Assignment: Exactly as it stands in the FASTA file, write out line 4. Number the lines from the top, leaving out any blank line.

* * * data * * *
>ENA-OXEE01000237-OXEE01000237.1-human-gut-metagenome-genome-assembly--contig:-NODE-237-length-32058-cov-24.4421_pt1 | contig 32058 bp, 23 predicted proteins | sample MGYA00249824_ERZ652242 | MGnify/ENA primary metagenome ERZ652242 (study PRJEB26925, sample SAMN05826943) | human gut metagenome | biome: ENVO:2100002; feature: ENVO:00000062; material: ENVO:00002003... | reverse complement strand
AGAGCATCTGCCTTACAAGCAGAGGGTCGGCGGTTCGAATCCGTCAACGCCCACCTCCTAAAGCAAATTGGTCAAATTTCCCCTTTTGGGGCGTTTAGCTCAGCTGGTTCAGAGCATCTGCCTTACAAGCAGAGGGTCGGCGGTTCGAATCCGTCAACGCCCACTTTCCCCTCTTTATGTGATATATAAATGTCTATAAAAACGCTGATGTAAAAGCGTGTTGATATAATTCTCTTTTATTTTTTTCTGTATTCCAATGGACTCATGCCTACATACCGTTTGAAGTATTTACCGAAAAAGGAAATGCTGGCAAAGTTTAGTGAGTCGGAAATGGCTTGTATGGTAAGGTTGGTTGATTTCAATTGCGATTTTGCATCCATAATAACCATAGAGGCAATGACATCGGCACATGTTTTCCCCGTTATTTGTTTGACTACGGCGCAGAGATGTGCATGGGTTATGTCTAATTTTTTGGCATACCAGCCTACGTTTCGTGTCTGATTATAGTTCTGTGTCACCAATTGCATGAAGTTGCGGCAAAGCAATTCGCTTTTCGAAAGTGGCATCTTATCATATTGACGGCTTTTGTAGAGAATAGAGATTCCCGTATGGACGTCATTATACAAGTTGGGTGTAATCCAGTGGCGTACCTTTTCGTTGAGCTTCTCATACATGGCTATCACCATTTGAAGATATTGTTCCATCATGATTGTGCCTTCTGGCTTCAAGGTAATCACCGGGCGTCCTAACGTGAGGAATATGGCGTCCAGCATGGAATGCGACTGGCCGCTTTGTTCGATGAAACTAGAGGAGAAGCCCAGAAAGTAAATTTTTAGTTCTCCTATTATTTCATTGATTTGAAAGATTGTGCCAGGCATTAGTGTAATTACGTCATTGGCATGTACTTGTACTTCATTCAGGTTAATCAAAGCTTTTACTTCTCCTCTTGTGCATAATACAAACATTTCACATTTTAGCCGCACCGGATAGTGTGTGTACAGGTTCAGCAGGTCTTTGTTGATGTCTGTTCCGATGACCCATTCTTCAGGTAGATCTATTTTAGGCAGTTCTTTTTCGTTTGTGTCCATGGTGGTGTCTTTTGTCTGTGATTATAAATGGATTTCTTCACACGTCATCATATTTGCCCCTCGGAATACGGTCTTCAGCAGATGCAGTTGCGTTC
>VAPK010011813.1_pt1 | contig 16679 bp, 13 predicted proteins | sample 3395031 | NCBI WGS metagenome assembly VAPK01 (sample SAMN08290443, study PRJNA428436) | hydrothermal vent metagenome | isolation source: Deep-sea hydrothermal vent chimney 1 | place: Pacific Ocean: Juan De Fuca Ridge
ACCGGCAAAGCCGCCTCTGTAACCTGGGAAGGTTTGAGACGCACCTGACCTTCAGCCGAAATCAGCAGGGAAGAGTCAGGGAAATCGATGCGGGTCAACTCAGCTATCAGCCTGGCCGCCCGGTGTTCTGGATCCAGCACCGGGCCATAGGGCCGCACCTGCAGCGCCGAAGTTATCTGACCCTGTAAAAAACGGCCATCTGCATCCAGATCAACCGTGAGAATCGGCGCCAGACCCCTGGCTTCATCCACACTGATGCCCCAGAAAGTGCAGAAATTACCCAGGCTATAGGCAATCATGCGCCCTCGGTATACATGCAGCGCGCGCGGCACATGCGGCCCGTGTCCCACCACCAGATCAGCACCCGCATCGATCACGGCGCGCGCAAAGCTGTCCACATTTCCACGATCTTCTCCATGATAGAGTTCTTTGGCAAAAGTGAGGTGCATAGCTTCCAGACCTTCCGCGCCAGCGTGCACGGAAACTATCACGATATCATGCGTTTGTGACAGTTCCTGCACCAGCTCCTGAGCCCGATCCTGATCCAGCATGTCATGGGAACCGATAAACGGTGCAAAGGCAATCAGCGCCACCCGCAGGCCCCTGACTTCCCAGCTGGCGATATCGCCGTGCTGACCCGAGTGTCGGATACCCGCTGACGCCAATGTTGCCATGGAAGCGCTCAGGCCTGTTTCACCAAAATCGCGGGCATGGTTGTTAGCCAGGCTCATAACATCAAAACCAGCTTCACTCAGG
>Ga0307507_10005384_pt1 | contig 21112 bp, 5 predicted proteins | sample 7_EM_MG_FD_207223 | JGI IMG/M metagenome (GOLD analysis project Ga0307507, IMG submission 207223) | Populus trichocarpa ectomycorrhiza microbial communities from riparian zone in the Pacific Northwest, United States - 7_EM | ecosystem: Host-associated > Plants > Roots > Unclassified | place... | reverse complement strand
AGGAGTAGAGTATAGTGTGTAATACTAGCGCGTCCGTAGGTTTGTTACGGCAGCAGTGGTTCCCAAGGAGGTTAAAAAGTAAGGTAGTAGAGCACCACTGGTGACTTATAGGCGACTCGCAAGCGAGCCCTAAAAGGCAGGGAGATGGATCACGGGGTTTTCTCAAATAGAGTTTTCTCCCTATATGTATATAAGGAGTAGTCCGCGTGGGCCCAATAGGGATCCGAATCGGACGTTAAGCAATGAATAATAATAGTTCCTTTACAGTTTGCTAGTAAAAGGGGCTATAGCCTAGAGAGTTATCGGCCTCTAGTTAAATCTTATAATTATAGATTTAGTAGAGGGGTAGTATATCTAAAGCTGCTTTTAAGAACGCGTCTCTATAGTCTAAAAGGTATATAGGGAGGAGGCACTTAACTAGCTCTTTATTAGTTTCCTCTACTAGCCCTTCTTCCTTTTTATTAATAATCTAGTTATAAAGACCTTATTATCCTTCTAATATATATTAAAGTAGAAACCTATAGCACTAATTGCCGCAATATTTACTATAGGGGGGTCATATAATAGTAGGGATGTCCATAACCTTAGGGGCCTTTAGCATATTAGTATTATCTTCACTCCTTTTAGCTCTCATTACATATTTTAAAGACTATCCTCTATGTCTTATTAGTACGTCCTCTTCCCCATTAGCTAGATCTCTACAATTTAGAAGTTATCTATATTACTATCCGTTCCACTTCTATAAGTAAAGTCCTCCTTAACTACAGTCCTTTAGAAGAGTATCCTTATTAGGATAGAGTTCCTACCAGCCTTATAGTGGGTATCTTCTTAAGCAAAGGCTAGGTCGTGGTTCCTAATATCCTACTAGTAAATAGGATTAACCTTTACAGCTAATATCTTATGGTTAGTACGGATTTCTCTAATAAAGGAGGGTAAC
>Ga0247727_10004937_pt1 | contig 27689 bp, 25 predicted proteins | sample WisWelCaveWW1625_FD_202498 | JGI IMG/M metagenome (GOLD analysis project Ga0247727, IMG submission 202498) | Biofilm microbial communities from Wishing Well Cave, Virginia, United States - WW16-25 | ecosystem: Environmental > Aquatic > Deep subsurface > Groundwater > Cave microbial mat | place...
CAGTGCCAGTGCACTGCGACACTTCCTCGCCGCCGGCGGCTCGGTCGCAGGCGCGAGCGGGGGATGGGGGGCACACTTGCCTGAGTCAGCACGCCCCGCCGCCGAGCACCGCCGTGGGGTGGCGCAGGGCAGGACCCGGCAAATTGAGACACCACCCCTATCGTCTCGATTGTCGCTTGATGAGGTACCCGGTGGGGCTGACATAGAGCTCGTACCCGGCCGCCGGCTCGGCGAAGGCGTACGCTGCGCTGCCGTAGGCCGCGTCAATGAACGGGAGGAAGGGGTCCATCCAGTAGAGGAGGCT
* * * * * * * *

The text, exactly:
ACCGGCAAAGCCGCCTCTGTAACCTGGGAAGGTTTGAGACGCACCTGACCTTCAGCCGAAATCAGCAGGGAAGAGTCAGGGAAATCGATGCGGGTCAACTCAGCTATCAGCCTGGCCGCCCGGTGTTCTGGATCCAGCACCGGGCCATAGGGCCGCACCTGCAGCGCCGAAGTTATCTGACCCTGTAAAAAACGGCCATCTGCATCCAGATCAACCGTGAGAATCGGCGCCAGACCCCTGGCTTCATCCACACTGATGCCCCAGAAAGTGCAGAAATTACCCAGGCTATAGGCAATCATGCGCCCTCGGTATACATGCAGCGCGCGCGGCACATGCGGCCCGTGTCCCACCACCAGATCAGCACCCGCATCGATCACGGCGCGCGCAAAGCTGTCCACATTTCCACGATCTTCTCCATGATAGAGTTCTTTGGCAAAAGTGAGGTGCATAGCTTCCAGACCTTCCGCGCCAGCGTGCACGGAAACTATCACGATATCATGCGTTTGTGACAGTTCCTGCACCAGCTCCTGAGCCCGATCCTGATCCAGCATGTCATGGGAACCGATAAACGGTGCAAAGGCAATCAGCGCCACCCGCAGGCCCCTGACTTCCCAGCTGGCGATATCGCCGTGCTGACCCGAGTGTCGGATACCCGCTGACGCCAATGTTGCCATGGAAGCGCTCAGGCCTGTTTCACCAAAATCGCGGGCATGGTTGTTAGCCAGGCTCATAACATCAAAACCAGCTTCACTCAGG